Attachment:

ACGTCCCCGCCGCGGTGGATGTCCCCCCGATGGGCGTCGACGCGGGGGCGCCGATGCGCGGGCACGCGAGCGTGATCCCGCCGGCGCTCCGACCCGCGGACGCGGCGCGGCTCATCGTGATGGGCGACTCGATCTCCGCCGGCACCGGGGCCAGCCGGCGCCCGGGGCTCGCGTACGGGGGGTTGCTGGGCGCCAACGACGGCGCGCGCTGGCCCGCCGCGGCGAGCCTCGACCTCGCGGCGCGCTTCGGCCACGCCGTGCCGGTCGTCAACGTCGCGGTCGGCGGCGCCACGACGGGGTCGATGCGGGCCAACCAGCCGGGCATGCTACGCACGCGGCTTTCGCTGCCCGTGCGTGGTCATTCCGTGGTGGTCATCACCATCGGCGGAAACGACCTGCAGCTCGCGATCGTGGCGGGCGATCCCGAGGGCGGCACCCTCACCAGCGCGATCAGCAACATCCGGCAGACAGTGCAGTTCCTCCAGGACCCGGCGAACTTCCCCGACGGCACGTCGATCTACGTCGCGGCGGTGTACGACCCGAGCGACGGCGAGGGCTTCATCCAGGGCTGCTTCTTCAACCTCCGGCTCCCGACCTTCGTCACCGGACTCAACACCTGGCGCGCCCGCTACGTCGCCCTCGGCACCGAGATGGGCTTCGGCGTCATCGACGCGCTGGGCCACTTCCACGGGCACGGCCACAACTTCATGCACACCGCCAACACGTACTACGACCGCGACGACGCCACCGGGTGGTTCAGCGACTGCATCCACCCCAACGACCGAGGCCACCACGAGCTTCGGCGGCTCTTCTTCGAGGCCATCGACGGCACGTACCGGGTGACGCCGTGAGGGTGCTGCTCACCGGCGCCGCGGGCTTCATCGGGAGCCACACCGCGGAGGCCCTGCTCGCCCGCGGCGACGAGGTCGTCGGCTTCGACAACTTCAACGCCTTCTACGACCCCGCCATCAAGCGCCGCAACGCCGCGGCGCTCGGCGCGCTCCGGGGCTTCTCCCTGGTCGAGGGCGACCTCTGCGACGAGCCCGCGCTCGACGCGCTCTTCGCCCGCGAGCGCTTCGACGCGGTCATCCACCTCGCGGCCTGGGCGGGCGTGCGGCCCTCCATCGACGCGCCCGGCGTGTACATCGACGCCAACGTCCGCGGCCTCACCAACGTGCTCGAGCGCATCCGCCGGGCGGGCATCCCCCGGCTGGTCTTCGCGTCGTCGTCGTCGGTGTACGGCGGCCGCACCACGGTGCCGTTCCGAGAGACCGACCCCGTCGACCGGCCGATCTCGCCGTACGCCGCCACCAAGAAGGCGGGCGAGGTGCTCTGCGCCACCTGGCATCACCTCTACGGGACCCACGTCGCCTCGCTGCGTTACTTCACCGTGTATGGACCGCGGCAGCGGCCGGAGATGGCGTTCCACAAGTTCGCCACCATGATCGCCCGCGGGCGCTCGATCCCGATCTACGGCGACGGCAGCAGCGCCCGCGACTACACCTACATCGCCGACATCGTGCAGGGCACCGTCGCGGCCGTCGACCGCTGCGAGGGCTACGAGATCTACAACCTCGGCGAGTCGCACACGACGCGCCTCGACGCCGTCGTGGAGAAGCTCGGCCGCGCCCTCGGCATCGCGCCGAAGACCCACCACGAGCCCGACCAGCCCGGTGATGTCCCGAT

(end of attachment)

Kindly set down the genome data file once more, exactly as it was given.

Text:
ACGTCCCCGCCGCGGTGGATGTCCCCCCGATGGGCGTCGACGCGGGGGCGCCGATGCGCGGGCACGCGAGCGTGATCCCGCCGGCGCTCCGACCCGCGGACGCGGCGCGGCTCATCGTGATGGGCGACTCGATCTCCGCCGGCACCGGGGCCAGCCGGCGCCCGGGGCTCGCGTACGGGGGGTTGCTGGGCGCCAACGACGGCGCGCGCTGGCCCGCCGCGGCGAGCCTCGACCTCGCGGCGCGCTTCGGCCACGCCGTGCCGGTCGTCAACGTCGCGGTCGGCGGCGCCACGACGGGGTCGATGCGGGCCAACCAGCCGGGCATGCTACGCACGCGGCTTTCGCTGCCCGTGCGTGGTCATTCCGTGGTGGTCATCACCATCGGCGGAAACGACCTGCAGCTCGCGATCGTGGCGGGCGATCCCGAGGGCGGCACCCTCACCAGCGCGATCAGCAACATCCGGCAGACAGTGCAGTTCCTCCAGGACCCGGCGAACTTCCCCGACGGCACGTCGATCTACGTCGCGGCGGTGTACGACCCGAGCGACGGCGAGGGCTTCATCCAGGGCTGCTTCTTCAACCTCCGGCTCCCGACCTTCGTCACCGGACTCAACACCTGGCGCGCCCGCTACGTCGCCCTCGGCACCGAGATGGGCTTCGGCGTCATCGACGCGCTGGGCCACTTCCACGGGCACGGCCACAACTTCATGCACACCGCCAACACGTACTACGACCGCGACGACGCCACCGGGTGGTTCAGCGACTGCATCCACCCCAACGACCGAGGCCACCACGAGCTTCGGCGGCTCTTCTTCGAGGCCATCGACGGCACGTACCGGGTGACGCCGTGAGGGTGCTGCTCACCGGCGCCGCGGGCTTCATCGGGAGCCACACCGCGGAGGCCCTGCTCGCCCGCGGCGACGAGGTCGTCGGCTTCGACAACTTCAACGCCTTCTACGACCCCGCCATCAAGCGCCGCAACGCCGCGGCGCTCGGCGCGCTCCGGGGCTTCTCCCTGGTCGAGGGCGACCTCTGCGACGAGCCCGCGCTCGACGCGCTCTTCGCCCGCGAGCGCTTCGACGCGGTCATCCACCTCGCGGCCTGGGCGGGCGTGCGGCCCTCCATCGACGCGCCCGGCGTGTACATCGACGCCAACGTCCGCGGCCTCACCAACGTGCTCGAGCGCATCCGCCGGGCGGGCATCCCCCGGCTGGTCTTCGCGTCGTCGTCGTCGGTGTACGGCGGCCGCACCACGGTGCCGTTCCGAGAGACCGACCCCGTCGACCGGCCGATCTCGCCGTACGCCGCCACCAAGAAGGCGGGCGAGGTGCTCTGCGCCACCTGGCATCACCTCTACGGGACCCACGTCGCCTCGCTGCGTTACTTCACCGTGTATGGACCGCGGCAGCGGCCGGAGATGGCGTTCCACAAGTTCGCCACCATGATCGCCCGCGGGCGCTCGATCCCGATCTACGGCGACGGCAGCAGCGCCCGCGACTACACCTACATCGCCGACATCGTGCAGGGCACCGTCGCGGCCGTCGACCGCTGCGAGGGCTACGAGATCTACAACCTCGGCGAGTCGCACACGACGCGCCTCGACGCCGTCGTGGAGAAGCTCGGCCGCGCCCTCGGCATCGCGCCGAAGACCCACCACGAGCCCGACCAGCCCGGTGATGTCCCGAT